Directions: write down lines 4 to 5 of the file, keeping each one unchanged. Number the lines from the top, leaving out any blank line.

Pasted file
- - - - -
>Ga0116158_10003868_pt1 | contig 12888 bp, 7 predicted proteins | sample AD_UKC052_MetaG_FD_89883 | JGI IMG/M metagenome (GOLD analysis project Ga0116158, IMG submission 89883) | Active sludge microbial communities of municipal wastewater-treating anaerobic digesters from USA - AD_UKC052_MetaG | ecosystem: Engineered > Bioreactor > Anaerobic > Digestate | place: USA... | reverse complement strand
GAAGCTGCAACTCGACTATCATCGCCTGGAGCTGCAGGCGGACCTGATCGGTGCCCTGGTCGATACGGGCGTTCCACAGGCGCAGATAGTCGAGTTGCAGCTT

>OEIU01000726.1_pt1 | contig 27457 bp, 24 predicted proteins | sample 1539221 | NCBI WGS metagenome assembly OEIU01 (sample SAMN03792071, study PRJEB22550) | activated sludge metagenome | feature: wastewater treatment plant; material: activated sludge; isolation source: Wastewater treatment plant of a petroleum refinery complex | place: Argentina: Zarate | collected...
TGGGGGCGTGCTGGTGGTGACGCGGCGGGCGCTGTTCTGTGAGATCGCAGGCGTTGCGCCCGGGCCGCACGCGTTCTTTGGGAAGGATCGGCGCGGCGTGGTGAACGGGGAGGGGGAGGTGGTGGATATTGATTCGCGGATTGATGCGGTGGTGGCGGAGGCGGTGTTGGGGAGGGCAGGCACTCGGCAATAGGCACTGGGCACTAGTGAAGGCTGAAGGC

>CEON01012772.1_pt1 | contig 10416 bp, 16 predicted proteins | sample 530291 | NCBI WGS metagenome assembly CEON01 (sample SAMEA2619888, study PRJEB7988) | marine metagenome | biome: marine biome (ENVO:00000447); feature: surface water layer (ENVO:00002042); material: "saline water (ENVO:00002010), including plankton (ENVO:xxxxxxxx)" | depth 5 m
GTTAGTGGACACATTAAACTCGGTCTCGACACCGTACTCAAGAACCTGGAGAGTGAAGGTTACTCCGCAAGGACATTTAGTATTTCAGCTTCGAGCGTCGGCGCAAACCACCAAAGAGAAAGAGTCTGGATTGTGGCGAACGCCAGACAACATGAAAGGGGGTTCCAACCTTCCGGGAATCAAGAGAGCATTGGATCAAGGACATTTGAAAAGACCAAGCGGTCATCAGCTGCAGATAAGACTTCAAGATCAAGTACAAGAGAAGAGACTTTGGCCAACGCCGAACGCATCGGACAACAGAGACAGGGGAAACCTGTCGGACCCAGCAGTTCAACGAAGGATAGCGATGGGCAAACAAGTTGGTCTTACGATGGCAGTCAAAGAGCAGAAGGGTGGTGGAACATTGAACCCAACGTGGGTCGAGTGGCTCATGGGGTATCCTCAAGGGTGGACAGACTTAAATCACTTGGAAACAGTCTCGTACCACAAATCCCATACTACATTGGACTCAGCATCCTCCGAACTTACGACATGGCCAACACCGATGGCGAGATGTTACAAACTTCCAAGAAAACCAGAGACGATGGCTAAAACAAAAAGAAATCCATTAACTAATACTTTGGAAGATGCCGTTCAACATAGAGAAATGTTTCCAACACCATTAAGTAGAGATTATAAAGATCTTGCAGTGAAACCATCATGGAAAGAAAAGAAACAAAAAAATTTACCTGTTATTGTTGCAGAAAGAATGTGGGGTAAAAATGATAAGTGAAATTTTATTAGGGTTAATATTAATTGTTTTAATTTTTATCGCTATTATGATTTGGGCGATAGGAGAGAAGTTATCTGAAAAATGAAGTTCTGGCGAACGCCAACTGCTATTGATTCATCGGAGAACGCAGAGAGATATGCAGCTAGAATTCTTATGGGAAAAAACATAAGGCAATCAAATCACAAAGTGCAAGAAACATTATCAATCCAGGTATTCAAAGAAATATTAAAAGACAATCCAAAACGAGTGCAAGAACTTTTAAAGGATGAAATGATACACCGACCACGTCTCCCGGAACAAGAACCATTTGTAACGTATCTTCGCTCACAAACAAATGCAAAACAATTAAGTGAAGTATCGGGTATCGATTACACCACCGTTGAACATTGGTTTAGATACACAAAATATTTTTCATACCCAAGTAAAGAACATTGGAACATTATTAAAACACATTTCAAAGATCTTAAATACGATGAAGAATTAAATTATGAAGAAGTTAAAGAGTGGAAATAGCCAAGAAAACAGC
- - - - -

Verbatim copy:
TGGGGGCGTGCTGGTGGTGACGCGGCGGGCGCTGTTCTGTGAGATCGCAGGCGTTGCGCCCGGGCCGCACGCGTTCTTTGGGAAGGATCGGCGCGGCGTGGTGAACGGGGAGGGGGAGGTGGTGGATATTGATTCGCGGATTGATGCGGTGGTGGCGGAGGCGGTGTTGGGGAGGGCAGGCACTCGGCAATAGGCACTGGGCACTAGTGAAGGCTGAAGGC

>CEON01012772.1_pt1 | contig 10416 bp, 16 predicted proteins | sample 530291 | NCBI WGS metagenome assembly CEON01 (sample SAMEA2619888, study PRJEB7988) | marine metagenome | biome: marine biome (ENVO:00000447); feature: surface water layer (ENVO:00002042); material: "saline water (ENVO:00002010), including plankton (ENVO:xxxxxxxx)" | depth 5 m